The Hitch-Hiker, 1953. 10/10

William Talman plays the psychopathic hitch-hiker Emmett in this unusual film noir. The unlucky good guys are buddies Roy and Gilbert (Edmund O’Brien and Frank Lovejoy), down in Baja on a fishing trip. Definitely a rural isolation set-up. A very simple premise, very few characters, and a desert landscape. Character and suspense will be the things to watch here.

We see an abbreviated version of a couple of quickie “Hitch-Hiker Slayer” murders. Gilbert and Roy breeze through Mexicali. Then they pick up Emmett, ominously darkened in the back seat. “Don’t make no fast moves!” Emmett blurts out, pulling his gun on them. Weird to see the erstwhile Hamilton Burger so scruffy–Talman makes a great bad guy. He’s so wound-up out-of-the-box that it looks like he’ll dig up the desert.

Taking target practice at Roy, William Tell-style, “It’s just a game” Emmett taunts. Strangely, the vastness of the desert seems claustrophobic, maybe because there’s nothing to fill it up; the car interior even more so of course. When they stop by a picturesque stream at night, it seems closed-in too. In a village store, the tension builds so that it’s dangerous just to exist. “You’re suckers!” Emmett taunts them that night.

Roy and Gill, alone for a minute, discuss possibilities. Emmett hits Roy for possibly sabotaging the car’s radio. By now there’s a dragnet closing in; Emmett’s been ID’d with the car. At a remote gas station, Emmett shoots a loud dog, but one of the guy’s leaves his ring there–which the police find. That night, they almost escape, but Roy is tripped up.

Next day, they stop at a deep well; obviously Emmett notes that it’s a convenient place to dump them after they’re killed. For some reason, the police now think that Emmett is traveling alone. That would seem to make Roy and Gil less expendable. The car’s done-in, so now they’re on foot. Can’t last too long that way. Desperately, Roy cries out at a passing plane which is just a bit too high to notice.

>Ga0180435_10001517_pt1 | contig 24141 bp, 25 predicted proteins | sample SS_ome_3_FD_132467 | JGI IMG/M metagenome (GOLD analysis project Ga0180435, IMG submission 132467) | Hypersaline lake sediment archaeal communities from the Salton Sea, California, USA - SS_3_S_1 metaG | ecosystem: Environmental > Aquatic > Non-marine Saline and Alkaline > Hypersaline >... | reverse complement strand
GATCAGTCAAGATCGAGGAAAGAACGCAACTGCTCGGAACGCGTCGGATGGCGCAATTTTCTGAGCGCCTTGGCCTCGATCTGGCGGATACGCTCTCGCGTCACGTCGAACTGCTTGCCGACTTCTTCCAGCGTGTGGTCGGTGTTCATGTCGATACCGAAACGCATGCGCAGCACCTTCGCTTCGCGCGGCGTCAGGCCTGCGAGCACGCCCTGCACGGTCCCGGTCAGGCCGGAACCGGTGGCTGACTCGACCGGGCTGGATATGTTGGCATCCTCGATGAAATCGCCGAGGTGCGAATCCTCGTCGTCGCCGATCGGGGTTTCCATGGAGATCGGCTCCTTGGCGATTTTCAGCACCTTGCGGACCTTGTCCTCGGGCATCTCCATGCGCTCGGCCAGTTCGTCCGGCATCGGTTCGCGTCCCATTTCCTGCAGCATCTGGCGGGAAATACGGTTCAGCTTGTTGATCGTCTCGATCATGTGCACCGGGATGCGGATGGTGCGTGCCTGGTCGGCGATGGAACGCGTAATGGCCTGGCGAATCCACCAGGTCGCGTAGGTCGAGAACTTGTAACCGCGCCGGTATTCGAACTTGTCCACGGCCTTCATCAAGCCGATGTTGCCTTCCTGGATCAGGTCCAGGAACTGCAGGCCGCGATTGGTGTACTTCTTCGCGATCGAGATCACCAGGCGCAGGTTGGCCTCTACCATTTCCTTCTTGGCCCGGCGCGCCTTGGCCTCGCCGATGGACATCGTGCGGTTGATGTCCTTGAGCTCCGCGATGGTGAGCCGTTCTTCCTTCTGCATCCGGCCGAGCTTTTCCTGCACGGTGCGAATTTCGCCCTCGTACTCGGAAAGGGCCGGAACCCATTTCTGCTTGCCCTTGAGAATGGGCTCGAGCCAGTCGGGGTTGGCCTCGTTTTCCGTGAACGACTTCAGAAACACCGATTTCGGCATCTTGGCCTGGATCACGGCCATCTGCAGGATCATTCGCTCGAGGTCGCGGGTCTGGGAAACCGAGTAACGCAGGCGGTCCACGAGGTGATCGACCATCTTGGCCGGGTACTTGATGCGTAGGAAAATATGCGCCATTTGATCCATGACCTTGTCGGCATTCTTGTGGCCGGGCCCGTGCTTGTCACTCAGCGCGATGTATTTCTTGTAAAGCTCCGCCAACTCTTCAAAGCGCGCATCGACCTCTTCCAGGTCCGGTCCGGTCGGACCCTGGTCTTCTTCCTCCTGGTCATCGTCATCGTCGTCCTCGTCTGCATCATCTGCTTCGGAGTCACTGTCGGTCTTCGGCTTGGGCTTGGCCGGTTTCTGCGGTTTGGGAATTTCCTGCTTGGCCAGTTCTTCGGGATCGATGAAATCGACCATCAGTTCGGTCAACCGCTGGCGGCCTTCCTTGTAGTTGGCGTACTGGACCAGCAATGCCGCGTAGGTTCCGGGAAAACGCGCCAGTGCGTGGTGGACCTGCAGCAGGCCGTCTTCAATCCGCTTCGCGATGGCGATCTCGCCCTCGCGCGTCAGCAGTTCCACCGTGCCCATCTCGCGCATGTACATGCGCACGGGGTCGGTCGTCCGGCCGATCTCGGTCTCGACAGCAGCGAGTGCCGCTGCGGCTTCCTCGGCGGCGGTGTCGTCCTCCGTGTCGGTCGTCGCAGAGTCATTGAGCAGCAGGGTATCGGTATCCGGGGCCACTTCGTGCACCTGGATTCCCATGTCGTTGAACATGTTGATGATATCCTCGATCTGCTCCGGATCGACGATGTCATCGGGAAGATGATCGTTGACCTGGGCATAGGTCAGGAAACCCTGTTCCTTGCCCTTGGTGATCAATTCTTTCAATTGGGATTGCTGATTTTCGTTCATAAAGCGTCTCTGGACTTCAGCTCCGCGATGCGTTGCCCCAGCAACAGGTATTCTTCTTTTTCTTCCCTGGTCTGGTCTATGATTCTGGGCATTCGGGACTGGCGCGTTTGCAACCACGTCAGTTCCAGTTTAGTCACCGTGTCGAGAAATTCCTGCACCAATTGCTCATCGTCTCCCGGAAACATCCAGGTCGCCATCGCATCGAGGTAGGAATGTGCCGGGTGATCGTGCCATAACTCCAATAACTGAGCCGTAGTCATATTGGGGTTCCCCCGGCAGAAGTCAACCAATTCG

Nonetheless, the police find the abandoned car. Now Emnett figures if he swaps clothes with Roy it will give him some cover. Finally they stumble to the coastal town, Emmett’s destination. They find a cantina, Emmett asks about getting a boat. With a healthy bribe, they get a guy to meet them with at the docks. “You guys are really fools” Emmett keeps bugging them.

But then then the local guy sees a wanted poster with Emmett’s mug, and quickly calls the police. Now we’re down at the docks. A very eerie labyrinth, nothing but odd angles and shadows. The police have set an ambush and he’s done. But not before Roy gets in a few jabs. Emmett looks genuinely horrified, as though he’s absorbed all the fear that he’s engendered.

What a ride! This was unexpectedly fine. The atmosphere was so oppressive, in both daylight’s intense blaze and the very dark nighttimes. The dock scene was the creepiest of all–so still, yet so ominous–with an expressionist twist. The performances were very consistent; above all Talman was an oustanding antagonist. The plot was superbly helped by the rapid-fire pacing. Even so, most of the tension was psychological–not understated, but not overly histrionic either.

Farmermouse was hiding in the glove box of the Dodge sedan most of the time, then he hung out at the cantina; so he gives The Hitch-Hiker ten cervezas. 10/10.

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